Thursday, June 22, 2006

Proposal for a regional digitization project, part 3

[For the first parts of this series, read part 1 and part 2.]

Yesterday, I outlined what I see the end project looking like. Obviously, it is a lot of content which would come from many sources (a collaborative project). So who are these collaborators and what obstacles would they have to overcome in order to make this a reality?

First of all, I see a major collaborator being the government which really means the state, county (Dauphin) and city governments. Because of the area's role in U.S. history, I would suspect that materials owned by the federal government might also be digitized. Given the work that the city government has done to revitalize the area (and the leadership of Mayor Stephen Reed), I see the city taking a lead role in this effort. I believe the city (and mayor) would have the clout to get the other levels of government to cooperate and collaborate. Information to be digitized might be within specific government agencies as well as in government-run libraries, museums and archives.

Would information be needed from other Pennsylvania counties? Maybe, but I think I would wait and not make that part of the initial project. My sense is that Dauphin County and the City of Harrisburg would have enough of the history.

Next I would look to other museums and archives in the area for information that they have concerning Harrisburg's history. For example, since Harrisburg -- and Camp Curtin -- did play a role in the Civil War, I would look to the National Civil War Museum, located in Harrisburg, to be a collaborator as well as the Camp Curtin Historical Society. I would also look to institutions that have a long history in the area (e.g., the Harrisburg Academy founded in 1784) as possible contributors.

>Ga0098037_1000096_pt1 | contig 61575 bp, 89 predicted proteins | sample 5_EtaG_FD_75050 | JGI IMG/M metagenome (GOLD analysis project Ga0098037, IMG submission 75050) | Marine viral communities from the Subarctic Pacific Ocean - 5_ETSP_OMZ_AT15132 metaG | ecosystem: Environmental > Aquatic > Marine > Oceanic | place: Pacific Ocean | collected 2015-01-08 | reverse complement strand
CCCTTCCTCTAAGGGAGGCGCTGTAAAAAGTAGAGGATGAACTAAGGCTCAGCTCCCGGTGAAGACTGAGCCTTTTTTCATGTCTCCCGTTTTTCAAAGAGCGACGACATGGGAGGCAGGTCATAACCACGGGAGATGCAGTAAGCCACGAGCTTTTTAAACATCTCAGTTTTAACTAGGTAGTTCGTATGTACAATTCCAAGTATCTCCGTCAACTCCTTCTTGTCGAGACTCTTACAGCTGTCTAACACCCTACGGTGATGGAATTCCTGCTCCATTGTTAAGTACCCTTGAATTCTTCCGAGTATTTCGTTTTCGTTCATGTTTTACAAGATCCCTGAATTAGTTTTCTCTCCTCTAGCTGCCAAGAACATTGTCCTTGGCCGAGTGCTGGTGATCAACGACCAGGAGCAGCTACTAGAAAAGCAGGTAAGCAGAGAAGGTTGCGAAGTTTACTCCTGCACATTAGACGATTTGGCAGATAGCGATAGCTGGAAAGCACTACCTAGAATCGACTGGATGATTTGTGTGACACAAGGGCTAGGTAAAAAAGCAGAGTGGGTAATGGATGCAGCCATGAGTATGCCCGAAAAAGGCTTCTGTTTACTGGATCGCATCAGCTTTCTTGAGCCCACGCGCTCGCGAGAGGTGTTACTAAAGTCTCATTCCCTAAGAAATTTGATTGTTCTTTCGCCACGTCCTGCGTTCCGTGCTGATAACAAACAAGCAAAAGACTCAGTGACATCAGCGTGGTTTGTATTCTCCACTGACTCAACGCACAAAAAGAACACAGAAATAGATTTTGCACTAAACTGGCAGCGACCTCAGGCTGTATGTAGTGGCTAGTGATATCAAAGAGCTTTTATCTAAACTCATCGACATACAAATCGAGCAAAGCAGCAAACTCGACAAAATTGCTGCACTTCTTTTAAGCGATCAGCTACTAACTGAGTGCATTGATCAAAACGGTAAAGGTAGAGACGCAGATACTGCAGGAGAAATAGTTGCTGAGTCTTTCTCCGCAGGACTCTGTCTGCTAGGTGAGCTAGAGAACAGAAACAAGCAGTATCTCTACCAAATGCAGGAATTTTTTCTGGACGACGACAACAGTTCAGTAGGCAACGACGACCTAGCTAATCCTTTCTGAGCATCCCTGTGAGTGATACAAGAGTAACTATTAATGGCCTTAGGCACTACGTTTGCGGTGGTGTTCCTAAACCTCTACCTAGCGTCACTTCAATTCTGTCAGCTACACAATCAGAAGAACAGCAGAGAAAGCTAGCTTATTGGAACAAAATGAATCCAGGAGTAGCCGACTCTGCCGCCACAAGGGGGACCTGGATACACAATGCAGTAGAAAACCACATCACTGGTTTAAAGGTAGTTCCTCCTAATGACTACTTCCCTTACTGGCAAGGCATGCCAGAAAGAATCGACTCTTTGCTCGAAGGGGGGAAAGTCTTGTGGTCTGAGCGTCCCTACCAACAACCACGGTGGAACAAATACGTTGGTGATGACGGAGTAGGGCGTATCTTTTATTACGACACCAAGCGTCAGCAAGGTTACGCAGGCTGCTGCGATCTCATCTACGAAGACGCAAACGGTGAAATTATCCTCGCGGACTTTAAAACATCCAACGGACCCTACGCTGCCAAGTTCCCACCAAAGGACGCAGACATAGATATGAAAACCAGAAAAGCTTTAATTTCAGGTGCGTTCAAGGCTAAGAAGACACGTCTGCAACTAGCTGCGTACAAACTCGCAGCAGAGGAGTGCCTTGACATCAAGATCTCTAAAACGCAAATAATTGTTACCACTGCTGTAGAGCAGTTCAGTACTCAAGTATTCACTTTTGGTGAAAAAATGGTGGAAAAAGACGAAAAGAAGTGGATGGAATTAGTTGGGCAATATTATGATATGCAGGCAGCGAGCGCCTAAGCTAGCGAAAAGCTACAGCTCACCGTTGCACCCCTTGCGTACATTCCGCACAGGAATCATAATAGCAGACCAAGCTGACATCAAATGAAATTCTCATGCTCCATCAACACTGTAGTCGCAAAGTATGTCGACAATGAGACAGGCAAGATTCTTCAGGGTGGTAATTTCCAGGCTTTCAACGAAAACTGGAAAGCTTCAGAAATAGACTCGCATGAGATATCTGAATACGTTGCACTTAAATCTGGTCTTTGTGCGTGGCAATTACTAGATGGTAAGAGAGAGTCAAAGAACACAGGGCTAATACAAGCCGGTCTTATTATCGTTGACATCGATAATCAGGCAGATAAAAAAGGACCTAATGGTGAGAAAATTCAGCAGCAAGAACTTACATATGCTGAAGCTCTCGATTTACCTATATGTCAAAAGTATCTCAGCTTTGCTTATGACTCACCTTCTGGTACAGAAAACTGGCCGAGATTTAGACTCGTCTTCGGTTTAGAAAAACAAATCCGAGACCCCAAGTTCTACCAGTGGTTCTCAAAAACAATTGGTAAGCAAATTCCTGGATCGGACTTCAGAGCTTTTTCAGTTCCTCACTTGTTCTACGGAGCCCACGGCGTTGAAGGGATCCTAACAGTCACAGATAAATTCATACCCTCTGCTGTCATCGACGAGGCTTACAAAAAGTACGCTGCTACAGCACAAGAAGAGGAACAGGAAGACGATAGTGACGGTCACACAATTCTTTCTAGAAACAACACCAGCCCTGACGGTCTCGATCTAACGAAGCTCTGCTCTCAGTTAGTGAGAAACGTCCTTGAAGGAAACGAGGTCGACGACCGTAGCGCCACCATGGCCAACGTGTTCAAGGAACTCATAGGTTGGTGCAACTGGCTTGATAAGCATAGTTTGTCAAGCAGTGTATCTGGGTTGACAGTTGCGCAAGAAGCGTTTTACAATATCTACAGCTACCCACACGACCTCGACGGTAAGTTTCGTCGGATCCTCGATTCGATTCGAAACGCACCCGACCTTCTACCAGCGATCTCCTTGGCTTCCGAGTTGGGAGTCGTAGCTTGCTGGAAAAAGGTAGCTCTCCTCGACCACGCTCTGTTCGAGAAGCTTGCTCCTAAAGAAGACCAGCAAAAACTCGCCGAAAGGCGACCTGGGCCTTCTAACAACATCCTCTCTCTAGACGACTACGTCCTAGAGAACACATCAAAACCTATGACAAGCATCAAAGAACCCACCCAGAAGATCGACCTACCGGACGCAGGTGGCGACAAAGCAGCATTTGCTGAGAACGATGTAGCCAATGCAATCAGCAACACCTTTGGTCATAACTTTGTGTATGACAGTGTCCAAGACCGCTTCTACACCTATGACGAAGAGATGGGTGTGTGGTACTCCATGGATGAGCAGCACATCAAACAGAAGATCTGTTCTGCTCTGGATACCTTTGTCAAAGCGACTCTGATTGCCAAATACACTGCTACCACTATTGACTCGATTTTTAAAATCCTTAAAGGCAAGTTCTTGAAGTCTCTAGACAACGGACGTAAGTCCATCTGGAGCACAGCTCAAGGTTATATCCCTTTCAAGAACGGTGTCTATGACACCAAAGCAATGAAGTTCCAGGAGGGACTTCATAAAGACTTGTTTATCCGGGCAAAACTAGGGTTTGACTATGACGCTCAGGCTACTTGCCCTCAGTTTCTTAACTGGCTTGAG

Are there family/private collections that should be included? Yes, however, I might look for one of the organization to reach out to this group, so that only one organization is involved in negotiations, etc.

What about small organizations? Good question. Small organizations may not be able to do any of the work themselves or contribute financially, but they would have materials that could be included. Again, I would look for one of the larger institutions to facilitate their involvement. (Yes, more work for that institution, but I would also expect that the grant would allow some compensation for that.) Having those smaller institutions -- and private collections -- as part of the project not only would make the content better, but would also show possible funders that this is a project that means business! (BTW one reason to have private collections and smaller institutions work through the major institutions is to keep decision-making, etc., manageable. As the saying goes, too many chefs can spoil the pot.)

Imagine, then, a group -- headed by the City of Harrisburg -- coming together to do the business plan. I would expect that some of the partners could contribute money to the project, but that they would also go after grant funding (e.g., IMLS) and thus would need to do a grant proposal.

Creating a level of comfort between the groups would not be easy. There might even be some concern over "who" had the power, whose needs were being served, etc. Therefore, I see this group meetings, talking, networking, and exchanging information regularly -- and over a period of time -- in order to build the trust and air of cooperation that would be needed. One of the tasks during this period would be to write the grant applications and just doing that would help them learn more about each other and lay the groundwork for being cooperative.